How To Recondition A Motorcycle Battery
Before I show you How To Recondition A Motorcycle Battery, I want to talk about safety. Use extreme caution when reconditioning your motorcycle battery. Don’t be fooled by their small size! Motorcycle batteries contain sulfuric acid, which is extremely hazardous.
I recommend you work on your motorcycle battery in a well ventilated area. Take extra precaution to keep your battery away from open flames. The last step before you recondition your battery is to make sure your battery cools down to room temperature.
The Things You’ll Need
You only need a handful of items to recondition a motorcycle battery. Most of these things may be lying around your house somewhere. Make sure to have everything you need before you get started. Here is a list of what you need below:
- Safety Goggles
- Rubber Gloves
- Small Crescent Wrench
- Battery Charger
- Epsom Salts
- Distilled Water
8 Easy Steps On How To Recondition A Motorcycle Battery
- Remove the battery from your motorcycle. A small crescent wrench will be needed to remove the connectors from the battery.
- Before you do anything else, make sure the battery is not hot! It has to be cool to the touch. Room temperature is ideal, before working on your battery.
- You have to remove the small plastic caps on top of the battery. These are called cell caps. Then carefully pour out the contents into a glass bowl or something similiar.
- Mix 1 quart of distilled water with 8 ounces of Epsom Salts (Magnesium Sulfate). It’s much easier to dissolve the Epsom Salts in hot distilled water. The temperature should be 130 degrees Fahrenheit. Never ever use tap water to make this solution. Tap water has chemicals in it. These chemicals may damage your battery, so be cautious!
- Take your plastic funnel and use it to fill each cell with the solution you just made.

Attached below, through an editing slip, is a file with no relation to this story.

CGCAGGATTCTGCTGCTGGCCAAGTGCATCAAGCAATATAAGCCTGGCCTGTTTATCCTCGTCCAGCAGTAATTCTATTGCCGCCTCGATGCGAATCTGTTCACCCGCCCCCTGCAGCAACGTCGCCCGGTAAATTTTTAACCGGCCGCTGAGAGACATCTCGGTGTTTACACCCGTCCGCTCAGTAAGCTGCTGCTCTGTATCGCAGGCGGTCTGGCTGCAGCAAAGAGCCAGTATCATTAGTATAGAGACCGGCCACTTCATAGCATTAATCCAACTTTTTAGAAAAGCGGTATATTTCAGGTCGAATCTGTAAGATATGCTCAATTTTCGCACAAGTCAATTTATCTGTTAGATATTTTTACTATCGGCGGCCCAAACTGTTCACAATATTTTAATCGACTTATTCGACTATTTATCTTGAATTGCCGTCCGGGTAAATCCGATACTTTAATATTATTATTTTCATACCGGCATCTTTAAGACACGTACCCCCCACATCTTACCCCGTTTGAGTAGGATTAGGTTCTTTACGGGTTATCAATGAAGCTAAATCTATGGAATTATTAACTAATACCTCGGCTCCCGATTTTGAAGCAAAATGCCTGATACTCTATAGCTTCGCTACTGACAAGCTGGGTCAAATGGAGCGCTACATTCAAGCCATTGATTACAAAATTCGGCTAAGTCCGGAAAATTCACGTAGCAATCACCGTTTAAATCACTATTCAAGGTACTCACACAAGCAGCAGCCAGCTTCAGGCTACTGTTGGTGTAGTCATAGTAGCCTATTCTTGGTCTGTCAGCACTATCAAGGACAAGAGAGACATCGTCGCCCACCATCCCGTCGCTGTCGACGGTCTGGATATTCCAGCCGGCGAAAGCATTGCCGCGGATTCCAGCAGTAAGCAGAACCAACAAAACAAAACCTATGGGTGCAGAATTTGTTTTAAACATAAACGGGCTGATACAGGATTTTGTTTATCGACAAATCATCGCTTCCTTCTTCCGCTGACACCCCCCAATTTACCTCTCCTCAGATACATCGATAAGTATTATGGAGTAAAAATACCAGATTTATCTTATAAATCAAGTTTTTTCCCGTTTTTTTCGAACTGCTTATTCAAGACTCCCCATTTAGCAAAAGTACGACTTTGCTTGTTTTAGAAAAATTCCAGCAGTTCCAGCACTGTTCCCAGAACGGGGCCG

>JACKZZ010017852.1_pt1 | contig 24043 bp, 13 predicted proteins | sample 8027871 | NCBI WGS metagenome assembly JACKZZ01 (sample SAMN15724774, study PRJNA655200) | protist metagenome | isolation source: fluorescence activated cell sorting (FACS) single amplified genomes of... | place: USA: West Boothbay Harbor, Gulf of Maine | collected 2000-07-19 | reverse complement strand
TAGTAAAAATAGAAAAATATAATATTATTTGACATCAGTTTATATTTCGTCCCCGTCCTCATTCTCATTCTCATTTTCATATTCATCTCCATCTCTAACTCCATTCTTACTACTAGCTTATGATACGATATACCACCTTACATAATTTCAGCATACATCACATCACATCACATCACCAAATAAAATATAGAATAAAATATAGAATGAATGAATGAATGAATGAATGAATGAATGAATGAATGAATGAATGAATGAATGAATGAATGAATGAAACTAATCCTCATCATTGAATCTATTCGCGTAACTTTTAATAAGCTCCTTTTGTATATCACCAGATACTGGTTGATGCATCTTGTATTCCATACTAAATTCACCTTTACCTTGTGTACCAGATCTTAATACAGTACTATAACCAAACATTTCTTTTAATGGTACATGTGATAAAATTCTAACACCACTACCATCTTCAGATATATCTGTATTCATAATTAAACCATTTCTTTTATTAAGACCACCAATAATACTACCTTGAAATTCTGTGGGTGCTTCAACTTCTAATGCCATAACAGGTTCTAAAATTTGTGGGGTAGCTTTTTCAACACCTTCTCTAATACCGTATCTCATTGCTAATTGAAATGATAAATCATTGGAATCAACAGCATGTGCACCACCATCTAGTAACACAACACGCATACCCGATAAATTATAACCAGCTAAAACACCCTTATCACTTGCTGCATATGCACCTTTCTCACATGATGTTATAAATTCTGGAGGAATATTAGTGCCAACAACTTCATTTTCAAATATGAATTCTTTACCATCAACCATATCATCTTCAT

- Put the small cell caps back on the battery. Make sure they are on tight, so the solution does not leak out of the battery.
- Now that each cell is filled with the solution you just made and you have your cell caps tightly installed. It’s time to gently shake the battery so the solution gets evenly distributed throughout the battery.
- The final step is to charge your battery. You need a six volt trickle charger or a battery charger with a slow charge option. DO NOT charge this battery like you would a car battery. A motorcycle battery is only half the size of a car battery. If you do not slow charge your battery, you will burn it up! You will destroy the battery and it could cause hazardous flammable gases. Make sure your battery charger is turned off before hooking it up to your battery. You want to make sure you slow charge your battery overnight or until it shows the battery is charged.
After your battery is fully charged, you want to use a small crescent wrench to install your battery and attach the connectors. Make sure the connectors do not have any corrosion on them. Check the battery terminals for corrosion as well.
If there is corrosion on the terminals, you can use a wire brush to remove it. If your connectors are corroded, you can use a wire brush to remove the corrosion. Depending on how corroded your connectors are, you may be better off replacing them. Connectors are only a couple of dollars each at the auto parts store.
Now that your battery is installed and completely charged, you should be good to go. Your battery should last as long as a brand new battery. The last and final step is to go ahead and start up your motorcycle. Go for a ride and enjoy the day.
*Special note: If you need a battery charger, you can find one for cheap price and FREE shipping on ebay.com
Motorcycle Battery Tips & Tricks
I don’t ride my bike as much as I should. But when I’m not riding, I hook my battery up to my charger. I set it on a slow charge. This prevents the battery from draining when your motorcycle is not being used for long periods of time.
If you let your battery lose it’s charge too many times, it can damage your battery beyond repair. It’s important to keep your battery charged as much as possible. If you do this, you will get your moneys worth and then some, from your motorcycle battery.
Learn How To Recondition A Motorcycle Battery Yourself!
You now have the knowledge you need to recondition your own motorcycle battery. I want to conclude the same way I started by saying, SAFETY FIRST! Remember to use rubber gloves and safety googles at all times while reconditioning your battery.
I learned how to recondition motorcycle batteries from a book called EZ Battery Reconditioning. If you have anything to add or have a question, please, don’t hesitate to ask! If you have a request you can email me by clicking HERE Contact Jack!